I don’t understand what all the cheering is about.
On December 18, the House overwhelmingly passed the energy bill, and Nancy Pelosi hailed it as “a moment of real change.” On December 19, President Bush signed the bill, claiming it "represents a major step forward."
Some environmental groups in the United States also praised it because it finally lifts the miles per gallon requirement on cars and trucks to 35.
This is the first increase since—if you can believe it—1985. Today, the standard is 27.5 miles per gallon for cars and 22.2 mpg for light trucks and SUVs.
No wonder global warming is galloping along.
We’ve done jack for more than two decades, even as the evidence of global warming has become irrefutable and the dangers so imminent.
And now I’m supposed to applaud this bill, which does nothing to require the utilities to use more renewable sources of energy, and does nothing to subsidize wind, solar, or geothermal?
And I’m supposed to applaud this bill for raising the fuel efficiency standards, even though the bill won’t require that change to be fully implemented until—get this!—the year 2020.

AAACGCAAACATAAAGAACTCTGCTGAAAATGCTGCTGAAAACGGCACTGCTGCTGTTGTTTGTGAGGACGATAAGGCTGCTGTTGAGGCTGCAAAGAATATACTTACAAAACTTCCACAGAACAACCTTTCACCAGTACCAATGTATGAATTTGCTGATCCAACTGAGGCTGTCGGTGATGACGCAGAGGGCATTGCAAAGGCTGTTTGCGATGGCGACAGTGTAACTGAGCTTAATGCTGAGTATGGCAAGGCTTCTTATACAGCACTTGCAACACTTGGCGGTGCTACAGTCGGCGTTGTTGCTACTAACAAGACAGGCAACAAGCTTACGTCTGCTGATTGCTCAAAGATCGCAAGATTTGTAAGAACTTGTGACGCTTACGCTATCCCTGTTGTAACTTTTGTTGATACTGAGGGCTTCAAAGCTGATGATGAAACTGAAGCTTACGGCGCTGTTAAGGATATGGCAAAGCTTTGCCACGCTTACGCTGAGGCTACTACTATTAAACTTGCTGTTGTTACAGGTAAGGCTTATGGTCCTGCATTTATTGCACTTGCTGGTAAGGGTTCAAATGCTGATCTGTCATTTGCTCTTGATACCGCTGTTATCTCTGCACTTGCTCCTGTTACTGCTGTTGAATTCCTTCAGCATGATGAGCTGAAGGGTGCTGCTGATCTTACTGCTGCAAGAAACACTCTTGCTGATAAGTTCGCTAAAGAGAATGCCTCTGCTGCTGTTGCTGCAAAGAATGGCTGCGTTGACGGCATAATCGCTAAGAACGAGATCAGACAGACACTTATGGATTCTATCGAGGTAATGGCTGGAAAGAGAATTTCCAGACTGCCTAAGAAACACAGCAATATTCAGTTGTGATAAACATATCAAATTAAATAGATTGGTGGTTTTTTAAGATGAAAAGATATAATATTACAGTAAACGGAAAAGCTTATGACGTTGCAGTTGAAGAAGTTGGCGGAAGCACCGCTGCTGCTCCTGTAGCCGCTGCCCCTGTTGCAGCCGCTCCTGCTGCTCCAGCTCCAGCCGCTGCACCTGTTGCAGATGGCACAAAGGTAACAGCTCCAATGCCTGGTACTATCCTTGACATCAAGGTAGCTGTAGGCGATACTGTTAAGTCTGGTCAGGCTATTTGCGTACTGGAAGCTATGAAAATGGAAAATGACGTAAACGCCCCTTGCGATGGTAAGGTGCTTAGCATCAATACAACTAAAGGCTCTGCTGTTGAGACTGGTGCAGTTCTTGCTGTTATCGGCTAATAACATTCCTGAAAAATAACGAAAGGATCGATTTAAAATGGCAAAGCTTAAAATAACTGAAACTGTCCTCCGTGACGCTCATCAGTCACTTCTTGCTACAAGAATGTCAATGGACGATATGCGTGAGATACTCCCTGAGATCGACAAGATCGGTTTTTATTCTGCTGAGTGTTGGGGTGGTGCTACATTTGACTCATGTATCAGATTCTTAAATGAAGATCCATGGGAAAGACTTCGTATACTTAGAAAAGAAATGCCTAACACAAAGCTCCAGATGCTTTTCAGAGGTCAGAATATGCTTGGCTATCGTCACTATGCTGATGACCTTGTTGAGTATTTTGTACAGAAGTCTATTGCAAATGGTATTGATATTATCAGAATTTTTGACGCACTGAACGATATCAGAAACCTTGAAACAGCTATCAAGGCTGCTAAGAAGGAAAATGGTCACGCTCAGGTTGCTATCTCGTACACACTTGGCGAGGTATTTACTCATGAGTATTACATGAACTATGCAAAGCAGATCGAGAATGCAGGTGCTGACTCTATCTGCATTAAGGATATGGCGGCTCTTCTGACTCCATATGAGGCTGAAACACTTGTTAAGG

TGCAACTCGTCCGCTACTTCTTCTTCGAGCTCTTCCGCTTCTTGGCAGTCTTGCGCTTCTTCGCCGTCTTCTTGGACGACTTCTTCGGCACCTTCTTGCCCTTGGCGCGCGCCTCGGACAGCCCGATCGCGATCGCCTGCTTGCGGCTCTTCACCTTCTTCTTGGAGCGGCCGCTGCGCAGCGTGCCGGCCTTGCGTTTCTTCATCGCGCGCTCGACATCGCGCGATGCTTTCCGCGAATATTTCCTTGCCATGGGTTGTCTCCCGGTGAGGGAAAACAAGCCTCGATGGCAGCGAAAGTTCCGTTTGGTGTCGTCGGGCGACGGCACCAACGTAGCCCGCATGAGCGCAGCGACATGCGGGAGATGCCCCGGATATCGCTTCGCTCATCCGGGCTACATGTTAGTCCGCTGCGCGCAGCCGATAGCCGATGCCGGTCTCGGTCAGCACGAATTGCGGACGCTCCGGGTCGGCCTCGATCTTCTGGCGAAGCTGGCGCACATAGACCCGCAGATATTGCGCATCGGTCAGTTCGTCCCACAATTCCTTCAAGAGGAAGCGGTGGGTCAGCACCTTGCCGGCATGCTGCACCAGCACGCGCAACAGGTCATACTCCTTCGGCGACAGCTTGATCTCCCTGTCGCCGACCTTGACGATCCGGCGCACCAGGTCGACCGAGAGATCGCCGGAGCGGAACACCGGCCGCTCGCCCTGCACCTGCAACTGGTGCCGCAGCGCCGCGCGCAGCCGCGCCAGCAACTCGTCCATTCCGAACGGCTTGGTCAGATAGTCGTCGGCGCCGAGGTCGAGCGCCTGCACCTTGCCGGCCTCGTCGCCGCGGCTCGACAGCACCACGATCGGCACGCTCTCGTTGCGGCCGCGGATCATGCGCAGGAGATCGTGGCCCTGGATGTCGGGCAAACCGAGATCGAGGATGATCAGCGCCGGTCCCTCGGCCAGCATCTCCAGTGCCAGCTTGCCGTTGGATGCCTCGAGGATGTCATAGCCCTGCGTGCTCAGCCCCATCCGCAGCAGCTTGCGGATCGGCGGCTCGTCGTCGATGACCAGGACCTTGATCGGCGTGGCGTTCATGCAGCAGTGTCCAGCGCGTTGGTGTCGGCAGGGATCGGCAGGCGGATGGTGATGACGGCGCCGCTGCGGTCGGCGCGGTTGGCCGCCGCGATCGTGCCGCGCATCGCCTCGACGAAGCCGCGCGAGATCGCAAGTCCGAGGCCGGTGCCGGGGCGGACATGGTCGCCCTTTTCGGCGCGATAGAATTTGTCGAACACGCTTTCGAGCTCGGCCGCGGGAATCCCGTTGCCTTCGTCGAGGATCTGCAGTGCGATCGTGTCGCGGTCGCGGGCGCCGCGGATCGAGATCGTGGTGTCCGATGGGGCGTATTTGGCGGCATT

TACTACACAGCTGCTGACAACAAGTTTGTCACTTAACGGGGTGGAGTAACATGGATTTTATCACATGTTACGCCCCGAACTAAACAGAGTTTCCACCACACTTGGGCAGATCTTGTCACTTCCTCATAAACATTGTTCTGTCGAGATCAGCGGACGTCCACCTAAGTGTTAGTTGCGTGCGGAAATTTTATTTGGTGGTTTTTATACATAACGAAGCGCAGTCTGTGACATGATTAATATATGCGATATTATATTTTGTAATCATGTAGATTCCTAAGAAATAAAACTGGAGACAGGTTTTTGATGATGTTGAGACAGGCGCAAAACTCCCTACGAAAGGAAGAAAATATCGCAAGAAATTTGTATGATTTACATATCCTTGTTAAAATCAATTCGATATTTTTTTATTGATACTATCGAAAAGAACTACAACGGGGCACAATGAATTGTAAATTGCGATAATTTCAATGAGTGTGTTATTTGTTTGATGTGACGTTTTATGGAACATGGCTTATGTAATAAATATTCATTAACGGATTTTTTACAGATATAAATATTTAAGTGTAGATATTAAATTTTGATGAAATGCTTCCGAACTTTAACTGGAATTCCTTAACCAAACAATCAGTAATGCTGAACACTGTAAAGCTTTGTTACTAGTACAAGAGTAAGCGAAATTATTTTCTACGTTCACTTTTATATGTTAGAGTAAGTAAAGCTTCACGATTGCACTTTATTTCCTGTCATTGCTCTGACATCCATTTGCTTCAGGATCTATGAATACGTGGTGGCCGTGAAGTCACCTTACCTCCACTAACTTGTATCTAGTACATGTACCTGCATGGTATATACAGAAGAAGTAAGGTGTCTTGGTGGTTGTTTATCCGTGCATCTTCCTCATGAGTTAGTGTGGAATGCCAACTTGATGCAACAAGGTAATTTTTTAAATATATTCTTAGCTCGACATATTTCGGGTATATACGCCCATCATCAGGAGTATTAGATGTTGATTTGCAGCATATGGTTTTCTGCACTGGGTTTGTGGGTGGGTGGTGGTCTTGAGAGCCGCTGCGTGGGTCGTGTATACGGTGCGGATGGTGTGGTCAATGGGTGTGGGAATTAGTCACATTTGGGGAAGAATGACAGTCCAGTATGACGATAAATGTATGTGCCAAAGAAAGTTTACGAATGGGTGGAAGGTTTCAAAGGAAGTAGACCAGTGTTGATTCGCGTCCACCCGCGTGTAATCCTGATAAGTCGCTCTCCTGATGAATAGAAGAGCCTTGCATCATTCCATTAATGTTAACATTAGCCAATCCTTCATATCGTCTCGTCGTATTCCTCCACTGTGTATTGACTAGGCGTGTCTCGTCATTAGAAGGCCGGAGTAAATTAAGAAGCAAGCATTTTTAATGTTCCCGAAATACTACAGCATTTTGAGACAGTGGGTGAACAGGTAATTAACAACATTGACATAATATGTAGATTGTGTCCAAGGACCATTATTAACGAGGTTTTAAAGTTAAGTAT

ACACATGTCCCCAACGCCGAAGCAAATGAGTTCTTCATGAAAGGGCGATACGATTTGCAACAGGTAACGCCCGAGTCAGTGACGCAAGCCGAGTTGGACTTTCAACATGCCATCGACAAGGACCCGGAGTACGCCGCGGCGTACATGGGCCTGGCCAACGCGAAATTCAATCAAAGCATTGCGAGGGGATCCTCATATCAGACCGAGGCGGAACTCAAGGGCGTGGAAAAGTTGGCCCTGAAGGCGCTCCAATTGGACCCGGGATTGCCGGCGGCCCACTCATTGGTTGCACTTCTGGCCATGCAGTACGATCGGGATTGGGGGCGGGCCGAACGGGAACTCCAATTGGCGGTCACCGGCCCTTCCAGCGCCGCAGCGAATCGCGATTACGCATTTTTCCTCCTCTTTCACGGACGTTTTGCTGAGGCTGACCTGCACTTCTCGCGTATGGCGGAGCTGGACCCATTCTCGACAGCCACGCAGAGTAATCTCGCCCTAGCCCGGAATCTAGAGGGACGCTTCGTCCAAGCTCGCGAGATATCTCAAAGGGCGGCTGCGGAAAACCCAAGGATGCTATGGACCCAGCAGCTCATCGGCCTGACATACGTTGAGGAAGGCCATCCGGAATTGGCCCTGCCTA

Come on! We don’t have the time—or the CO2—to burn.
Leading experts on global warming tell us that we may already be at, or past, the tipping point, and we’re going to keep fiddling for another dozen years?
“We have failed to meet nature’s deadline,” Ross Gelbspan writes in a crucially important online article for Grist.
“In the next few years, this world will experience progressively more ominous and destabilizing changes. These will happen either incrementally—or in sudden, abrupt jumps. Under either scenario, it seems inevitable that we will soon be confronted by water shortages, crop failures, increasing damages from extreme weather events, collapsing infrastructures, and potentially, breakdowns in the democratic process itself.”
The pathetic character of the energy bill comes into sharp relief when you consider that Europe and Japan already are getting more than 40 miles per gallon with their fleet, today. And Volkswagen has a car on the European market that’s getting 78 miles per gallon, right now.
Why should we have to wait till 2020 to get only 35 mpg?
To call this a victory is to wave the white flag.